Presentation on theme: "#NPS15 USING MEDIA RELATIONS AND SOCIAL MEDIA. ACTE Staff Sean Lynch Legislative and Public Affairs Manager Saleah Loomis Digital Media Coordinator."— Presentation transcript:
#NPS15 USING MEDIA RELATIONS AND SOCIAL MEDIA
ACTE Staff Sean Lynch Legislative and Public Affairs Manager Saleah Loomis Digital Media Coordinator
Session Goals Build understanding of components of media relations Identify tools and resources to build your strategy’s efficacy Work with other stakeholders to increase your influence
Why now? Economy has positioned CTE and workforce discussions in spotlight – continued success hinges on sustained, effective workforce CTE is a hot topic CTE image needs to be modernized – VoTech stigma is lingering Policymakers taking notice – provides great hook! Lets use it while we can.
Getting your ducks in a row First thing’s first: Who are we? Who are we trying to communicate with? What do we need to tell them? Why are we telling them this? These questions should have clear, reasonable answers before moving forward.
Identify yourself as the expert Have a concise explanation of who you are, and why a reporter should listen to you Include Who your association is as a whole What your background is What your mission or purpose is
Who are we trying communicate with, and how can we tailor our message? Local community/parents/students To encourage participation in CTE programs To develop partnerships with local business and leaders The media To raise awareness in the general public and encourage positive coverage of CTE Policymakers To influence their decision making
What are we telling the public? Media relations is a great way to amplify the messages that you’ll be sharing on Capitol Hill CTE is for every student, and prepares them for success in both college and careers Business and industry leaders are calling for a stronger emphasis on CTE to bridge the skills gap Federal policymakers must support these programs to ensure they can serve our students!
Speaking of communications... Let’s walk through the full press outreach cycle to examine each piece. We have a message we want to share with local reporters, such as an upcoming CTE Month school visit Four things to do: Create a plan for an event. Tell people our plan for our event. Tell people what happened at our event afterwards. Tell people to check out what others said about our event.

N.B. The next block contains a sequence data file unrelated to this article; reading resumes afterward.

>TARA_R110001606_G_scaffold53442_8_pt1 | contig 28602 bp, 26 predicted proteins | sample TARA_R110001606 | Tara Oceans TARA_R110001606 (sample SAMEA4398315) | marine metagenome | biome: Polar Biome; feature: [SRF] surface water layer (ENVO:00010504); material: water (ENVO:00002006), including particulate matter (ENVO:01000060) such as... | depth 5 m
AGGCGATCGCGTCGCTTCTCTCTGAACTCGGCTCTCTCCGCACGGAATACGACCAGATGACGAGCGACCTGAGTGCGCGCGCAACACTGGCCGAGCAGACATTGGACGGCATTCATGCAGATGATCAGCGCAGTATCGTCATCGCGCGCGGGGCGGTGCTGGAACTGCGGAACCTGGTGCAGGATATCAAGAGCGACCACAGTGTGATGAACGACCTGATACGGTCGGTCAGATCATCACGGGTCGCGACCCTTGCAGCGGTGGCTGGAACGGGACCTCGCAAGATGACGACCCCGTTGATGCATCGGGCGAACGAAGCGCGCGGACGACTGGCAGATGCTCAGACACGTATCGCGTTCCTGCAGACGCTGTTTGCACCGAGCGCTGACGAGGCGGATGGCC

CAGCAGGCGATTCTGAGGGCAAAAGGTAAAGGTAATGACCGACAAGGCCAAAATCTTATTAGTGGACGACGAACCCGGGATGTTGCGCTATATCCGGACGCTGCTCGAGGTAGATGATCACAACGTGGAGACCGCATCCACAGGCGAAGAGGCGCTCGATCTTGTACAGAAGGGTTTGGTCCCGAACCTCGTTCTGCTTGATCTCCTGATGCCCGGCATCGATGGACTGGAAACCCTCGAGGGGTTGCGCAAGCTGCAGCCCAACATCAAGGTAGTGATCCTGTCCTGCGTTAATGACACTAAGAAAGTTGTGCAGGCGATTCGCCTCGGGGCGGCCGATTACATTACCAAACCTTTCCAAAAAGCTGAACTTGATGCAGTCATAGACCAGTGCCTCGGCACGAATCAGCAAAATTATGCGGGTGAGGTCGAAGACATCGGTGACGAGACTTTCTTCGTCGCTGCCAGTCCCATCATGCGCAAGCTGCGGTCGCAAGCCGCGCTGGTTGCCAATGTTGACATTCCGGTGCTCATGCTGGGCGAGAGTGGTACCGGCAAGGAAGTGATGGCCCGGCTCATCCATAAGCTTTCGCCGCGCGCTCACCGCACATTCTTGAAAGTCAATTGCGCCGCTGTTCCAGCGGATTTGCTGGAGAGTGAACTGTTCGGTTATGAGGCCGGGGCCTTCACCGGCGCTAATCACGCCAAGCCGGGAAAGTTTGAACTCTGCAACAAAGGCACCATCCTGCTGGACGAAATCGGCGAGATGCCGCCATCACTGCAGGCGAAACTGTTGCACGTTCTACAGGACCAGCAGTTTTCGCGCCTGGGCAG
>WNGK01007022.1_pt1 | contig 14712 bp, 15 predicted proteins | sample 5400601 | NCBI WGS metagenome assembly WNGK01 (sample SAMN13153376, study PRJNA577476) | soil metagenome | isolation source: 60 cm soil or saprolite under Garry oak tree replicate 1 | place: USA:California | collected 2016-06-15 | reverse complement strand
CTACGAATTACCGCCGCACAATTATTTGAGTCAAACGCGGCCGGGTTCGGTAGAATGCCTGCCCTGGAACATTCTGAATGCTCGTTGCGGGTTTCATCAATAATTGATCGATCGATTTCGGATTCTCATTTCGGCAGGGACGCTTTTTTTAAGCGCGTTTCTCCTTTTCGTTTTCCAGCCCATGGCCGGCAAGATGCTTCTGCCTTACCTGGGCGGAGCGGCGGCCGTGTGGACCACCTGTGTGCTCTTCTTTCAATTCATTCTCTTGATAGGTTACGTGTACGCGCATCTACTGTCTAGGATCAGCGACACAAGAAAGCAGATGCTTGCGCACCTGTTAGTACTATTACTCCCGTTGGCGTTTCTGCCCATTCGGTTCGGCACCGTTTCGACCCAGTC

A plan If we’re trying to maximize coverage of an event, it’s important to consider what we know will create challenges for getting reporters there Nobody likes Mondays, including reporters. Halfway out the door for the weekend on Friday? So are they. Same goes for holidays. Big community events – check local calendar, can also check with local police department (non- emergency number!)
Getting reporters there Let’s tell people about it! This is called a Media Advisory. Media Advisories are for one thing – to get a reporter (or their editor) interested in a story and onto their calendar. Short, sweet, to the point Answer the 5 w’s – who, what, where, when and why Include instructions on attending – if they’re interested and can’t figure that out, it’s a wash! If you have a particular reporter you’d love to have at the event, call a couple of days prior to the event to ensure they received the release
Formatting the header, fitting in and closing the deal Anatomy of a header: FOR IMMEDIATE RELEASE Date Contact person Contact info Follow Associated Press style guidelines – reporters do, you should too! Close the message with your boilerplate and “###”
Where do I send it? You want to send your advisory to local papers about a week prior to the event and the day prior Typically news editor, doesn’t hurt to include reporters on education or local news beat Not sure? Call the paper! Need help? ACTE Action Center!
OK – now we have reporters coming to our event. Provide support to the reporter on-site at your event Have any necessary registration forms taken care of, best to waive registration fees, etc. Have a name badge if they will need it for entry Offer to get them names and titles for any photos, connect with stakeholders and spokespeople for quotes Bear in mind – students often need a photo waiver!
After our successful event We should tell people who couldn’t come about it! Now we send a press release. Please take out your press release. Press releases: Include all the pieces a reporter might want – date, time and specifics of the event, a quote from a spokesperson, sometimes even pictures Show the way you might write the article, in paragraph form Are used to inspire media coverage if someone couldn’t attend, or as a refresher for someone who did